February 8, 2010

Social Security Disability and Amended Onset Dates

money.JPGAfter a long wait for an Administrative Law Judge (ALJ) hearing, Indiana residents may find themselves negotiating with an ALJ as to the onset date of their disability.

What can this mean to you?  It sometimes means that it may be less money paid to you in past due benefits. The past due disability benefit payment, commonly paid in a lump sum for Social Security Disability Insurance (SSDI) claimants may be reduced substantially by agreeing to an amended onset date.

Indianapolis Attorney Scott D. Lewis sometimes finds that an ALJ is willing to find a favorable ruling for his client, but at times a judge may ask the disability claimant to amend the onset date. The reasoning for agreeing to an amended onset date can vary, but many times it is because the judge believes the medical records do not establish the claimant’s disability until after the date the claimant alleges the disability began. There can be other reasons for amending the disability onset date that can also include the disability claimant reaching a particular age. It seems that some judges want to amend onset dates much more often than others in disability claims.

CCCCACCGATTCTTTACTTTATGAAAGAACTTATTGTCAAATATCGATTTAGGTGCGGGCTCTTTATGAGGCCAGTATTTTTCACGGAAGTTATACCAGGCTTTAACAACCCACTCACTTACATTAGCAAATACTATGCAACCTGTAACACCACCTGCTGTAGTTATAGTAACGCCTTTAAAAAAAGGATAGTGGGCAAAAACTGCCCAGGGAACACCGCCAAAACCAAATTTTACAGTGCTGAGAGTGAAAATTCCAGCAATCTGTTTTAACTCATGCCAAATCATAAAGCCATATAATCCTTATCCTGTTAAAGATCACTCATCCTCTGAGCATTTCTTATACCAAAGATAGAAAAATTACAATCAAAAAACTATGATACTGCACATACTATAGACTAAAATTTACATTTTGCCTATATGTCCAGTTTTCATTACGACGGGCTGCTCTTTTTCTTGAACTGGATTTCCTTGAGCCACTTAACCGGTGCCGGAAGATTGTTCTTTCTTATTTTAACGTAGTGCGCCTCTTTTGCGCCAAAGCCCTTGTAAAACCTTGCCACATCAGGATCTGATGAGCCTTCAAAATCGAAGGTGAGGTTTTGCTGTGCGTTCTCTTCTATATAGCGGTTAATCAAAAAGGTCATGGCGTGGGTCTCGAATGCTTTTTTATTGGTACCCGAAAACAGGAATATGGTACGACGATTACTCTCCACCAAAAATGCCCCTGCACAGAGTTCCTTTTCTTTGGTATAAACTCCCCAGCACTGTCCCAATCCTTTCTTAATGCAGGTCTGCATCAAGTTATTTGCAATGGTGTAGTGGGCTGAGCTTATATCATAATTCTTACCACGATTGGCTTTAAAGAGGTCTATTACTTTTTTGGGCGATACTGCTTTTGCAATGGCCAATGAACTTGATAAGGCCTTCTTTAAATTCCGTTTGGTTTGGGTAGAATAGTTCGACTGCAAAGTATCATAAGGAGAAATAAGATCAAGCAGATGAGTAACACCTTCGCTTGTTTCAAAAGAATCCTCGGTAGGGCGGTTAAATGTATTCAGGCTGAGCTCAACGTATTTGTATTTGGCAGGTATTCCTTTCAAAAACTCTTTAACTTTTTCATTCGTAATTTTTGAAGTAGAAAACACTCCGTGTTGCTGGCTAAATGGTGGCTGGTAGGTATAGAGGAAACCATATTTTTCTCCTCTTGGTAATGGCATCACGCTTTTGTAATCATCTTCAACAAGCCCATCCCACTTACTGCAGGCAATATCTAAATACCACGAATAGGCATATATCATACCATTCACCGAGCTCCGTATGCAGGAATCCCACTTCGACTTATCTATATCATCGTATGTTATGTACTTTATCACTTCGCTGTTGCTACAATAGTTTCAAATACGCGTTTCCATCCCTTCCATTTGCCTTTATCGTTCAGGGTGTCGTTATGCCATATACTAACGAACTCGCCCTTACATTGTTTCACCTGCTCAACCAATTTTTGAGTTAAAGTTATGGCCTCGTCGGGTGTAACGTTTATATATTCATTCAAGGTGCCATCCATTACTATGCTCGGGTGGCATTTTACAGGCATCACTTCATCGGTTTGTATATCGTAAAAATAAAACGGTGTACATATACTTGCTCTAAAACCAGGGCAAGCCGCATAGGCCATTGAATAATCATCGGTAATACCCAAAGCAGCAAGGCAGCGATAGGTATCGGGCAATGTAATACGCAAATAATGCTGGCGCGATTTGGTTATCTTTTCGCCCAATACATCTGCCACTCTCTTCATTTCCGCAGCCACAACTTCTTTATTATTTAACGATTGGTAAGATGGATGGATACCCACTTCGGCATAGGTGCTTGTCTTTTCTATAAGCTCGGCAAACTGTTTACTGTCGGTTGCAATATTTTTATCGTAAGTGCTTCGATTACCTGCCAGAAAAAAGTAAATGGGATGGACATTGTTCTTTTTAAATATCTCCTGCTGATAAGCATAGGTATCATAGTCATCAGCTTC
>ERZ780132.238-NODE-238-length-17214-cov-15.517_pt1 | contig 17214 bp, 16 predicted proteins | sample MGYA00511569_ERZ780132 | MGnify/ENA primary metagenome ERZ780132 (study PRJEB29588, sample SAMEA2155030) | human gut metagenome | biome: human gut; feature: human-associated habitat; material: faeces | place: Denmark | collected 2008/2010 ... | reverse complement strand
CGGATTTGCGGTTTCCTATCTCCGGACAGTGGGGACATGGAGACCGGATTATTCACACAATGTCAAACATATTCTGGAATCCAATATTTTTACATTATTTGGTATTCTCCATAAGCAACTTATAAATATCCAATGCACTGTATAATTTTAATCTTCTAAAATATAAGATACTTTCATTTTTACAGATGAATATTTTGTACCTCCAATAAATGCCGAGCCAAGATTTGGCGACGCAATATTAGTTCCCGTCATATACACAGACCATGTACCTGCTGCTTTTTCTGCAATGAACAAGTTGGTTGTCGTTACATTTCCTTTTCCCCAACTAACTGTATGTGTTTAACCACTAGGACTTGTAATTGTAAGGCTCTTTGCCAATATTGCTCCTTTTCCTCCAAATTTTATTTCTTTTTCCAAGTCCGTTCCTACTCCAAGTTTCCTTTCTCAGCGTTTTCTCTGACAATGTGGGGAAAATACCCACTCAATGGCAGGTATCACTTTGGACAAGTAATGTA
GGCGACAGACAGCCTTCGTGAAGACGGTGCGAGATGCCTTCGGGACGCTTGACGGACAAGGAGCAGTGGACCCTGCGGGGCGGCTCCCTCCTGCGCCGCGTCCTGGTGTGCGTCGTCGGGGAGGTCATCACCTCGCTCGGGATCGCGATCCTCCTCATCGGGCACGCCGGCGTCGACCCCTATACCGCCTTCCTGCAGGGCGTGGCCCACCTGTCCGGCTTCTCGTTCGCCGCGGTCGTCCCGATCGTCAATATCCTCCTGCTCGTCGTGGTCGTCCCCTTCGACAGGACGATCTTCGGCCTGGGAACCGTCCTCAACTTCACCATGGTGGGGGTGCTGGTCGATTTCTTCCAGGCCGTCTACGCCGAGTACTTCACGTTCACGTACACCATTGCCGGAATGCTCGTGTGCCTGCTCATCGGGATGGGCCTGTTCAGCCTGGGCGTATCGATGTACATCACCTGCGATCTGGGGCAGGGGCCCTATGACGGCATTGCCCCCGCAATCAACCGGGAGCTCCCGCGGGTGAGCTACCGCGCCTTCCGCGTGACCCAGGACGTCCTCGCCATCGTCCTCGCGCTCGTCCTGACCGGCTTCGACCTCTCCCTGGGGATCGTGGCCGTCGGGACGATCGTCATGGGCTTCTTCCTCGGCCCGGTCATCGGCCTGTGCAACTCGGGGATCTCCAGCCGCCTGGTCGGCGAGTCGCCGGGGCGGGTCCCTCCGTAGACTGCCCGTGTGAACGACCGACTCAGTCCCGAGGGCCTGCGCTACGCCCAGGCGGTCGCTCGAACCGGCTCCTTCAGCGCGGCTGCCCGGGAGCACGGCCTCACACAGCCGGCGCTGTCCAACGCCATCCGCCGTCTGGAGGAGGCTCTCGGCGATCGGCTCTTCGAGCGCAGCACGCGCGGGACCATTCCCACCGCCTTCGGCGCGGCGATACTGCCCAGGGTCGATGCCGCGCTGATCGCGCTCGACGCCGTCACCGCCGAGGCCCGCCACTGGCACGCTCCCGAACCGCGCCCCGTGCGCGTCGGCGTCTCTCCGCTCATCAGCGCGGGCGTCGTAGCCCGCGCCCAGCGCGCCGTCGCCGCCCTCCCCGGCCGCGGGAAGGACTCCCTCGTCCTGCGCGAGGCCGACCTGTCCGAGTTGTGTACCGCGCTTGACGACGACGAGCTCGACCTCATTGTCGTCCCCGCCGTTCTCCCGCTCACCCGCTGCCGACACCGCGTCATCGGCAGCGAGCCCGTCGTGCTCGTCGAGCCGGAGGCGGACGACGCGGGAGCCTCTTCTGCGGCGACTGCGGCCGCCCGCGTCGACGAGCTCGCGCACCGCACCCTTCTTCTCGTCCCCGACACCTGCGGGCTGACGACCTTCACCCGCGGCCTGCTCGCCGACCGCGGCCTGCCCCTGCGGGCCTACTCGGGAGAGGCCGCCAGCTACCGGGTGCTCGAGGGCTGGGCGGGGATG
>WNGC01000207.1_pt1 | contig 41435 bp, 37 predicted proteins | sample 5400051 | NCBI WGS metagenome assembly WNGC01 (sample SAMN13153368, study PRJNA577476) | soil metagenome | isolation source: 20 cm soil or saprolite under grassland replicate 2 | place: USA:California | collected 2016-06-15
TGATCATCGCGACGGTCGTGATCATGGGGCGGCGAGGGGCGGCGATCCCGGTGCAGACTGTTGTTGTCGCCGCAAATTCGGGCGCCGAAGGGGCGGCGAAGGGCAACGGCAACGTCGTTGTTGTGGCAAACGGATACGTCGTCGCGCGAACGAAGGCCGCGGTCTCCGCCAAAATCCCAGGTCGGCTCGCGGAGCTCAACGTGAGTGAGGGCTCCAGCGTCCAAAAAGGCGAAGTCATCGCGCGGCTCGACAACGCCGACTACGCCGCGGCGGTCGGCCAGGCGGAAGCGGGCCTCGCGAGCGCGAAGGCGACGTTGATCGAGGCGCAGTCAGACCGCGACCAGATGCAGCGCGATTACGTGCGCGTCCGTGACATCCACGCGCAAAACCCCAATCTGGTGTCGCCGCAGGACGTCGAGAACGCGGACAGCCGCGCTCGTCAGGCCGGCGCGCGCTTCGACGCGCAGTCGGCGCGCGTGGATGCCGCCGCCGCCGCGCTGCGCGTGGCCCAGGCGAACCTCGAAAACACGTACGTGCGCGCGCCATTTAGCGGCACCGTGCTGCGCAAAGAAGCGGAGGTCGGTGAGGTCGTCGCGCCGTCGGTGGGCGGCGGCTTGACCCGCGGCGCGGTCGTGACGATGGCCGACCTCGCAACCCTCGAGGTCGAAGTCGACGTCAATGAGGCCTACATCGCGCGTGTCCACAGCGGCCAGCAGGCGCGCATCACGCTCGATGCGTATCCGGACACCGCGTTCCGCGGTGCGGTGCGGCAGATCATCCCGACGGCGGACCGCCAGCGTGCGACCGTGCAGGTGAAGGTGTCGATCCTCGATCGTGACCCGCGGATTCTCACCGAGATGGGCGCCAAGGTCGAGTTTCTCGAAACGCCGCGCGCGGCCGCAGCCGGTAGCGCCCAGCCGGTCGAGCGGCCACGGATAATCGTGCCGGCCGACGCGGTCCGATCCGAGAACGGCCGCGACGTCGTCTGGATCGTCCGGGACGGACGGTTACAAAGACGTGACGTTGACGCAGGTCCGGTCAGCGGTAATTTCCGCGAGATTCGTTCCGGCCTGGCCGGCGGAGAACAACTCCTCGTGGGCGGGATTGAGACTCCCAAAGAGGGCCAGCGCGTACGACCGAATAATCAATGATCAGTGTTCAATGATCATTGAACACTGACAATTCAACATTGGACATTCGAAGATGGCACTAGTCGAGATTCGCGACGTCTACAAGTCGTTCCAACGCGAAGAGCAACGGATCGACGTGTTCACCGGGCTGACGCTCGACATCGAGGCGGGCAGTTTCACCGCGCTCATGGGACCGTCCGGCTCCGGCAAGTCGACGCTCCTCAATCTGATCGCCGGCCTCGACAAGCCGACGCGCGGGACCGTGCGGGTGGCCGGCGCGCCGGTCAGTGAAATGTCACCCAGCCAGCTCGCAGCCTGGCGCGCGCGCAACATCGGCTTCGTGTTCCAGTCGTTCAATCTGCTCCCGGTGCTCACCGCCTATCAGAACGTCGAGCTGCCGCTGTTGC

Many times when the above scenario happens at a hearing, the judge may be open to an argument from an attorney, representative, or the client as to why an earlier date should be established. Some judges may be swayed if a certain medical record can be cited as to a firm diagnosis or other facts in the record to substantiate an earlier date.

Indiana residents finding themselves with an option of taking an amended onset date and receiving a favorable ruling often concede in order to start receiving their much needed disability benefits. The fact remains that if a claimant does not take the judge’s offer, an unfavorable ruling still can be made in the case.

In conclusion, when Indiana residents enter the courtroom, have all of your medical records up to date and be prepared to argue the date you allege you became disabled. Just stating that you could not work on a particular date is unlikely to be enough. Detailed medical records and progress notes will probably be the basis of the ALJ’s decision.

Indianapolis Social Security Disability Attorney Scott D. Lewis offers a free consultation regarding your Social Security disability claim.  Contact Scott Lewis at (317) 423-8888 with your Social Security disability questions.

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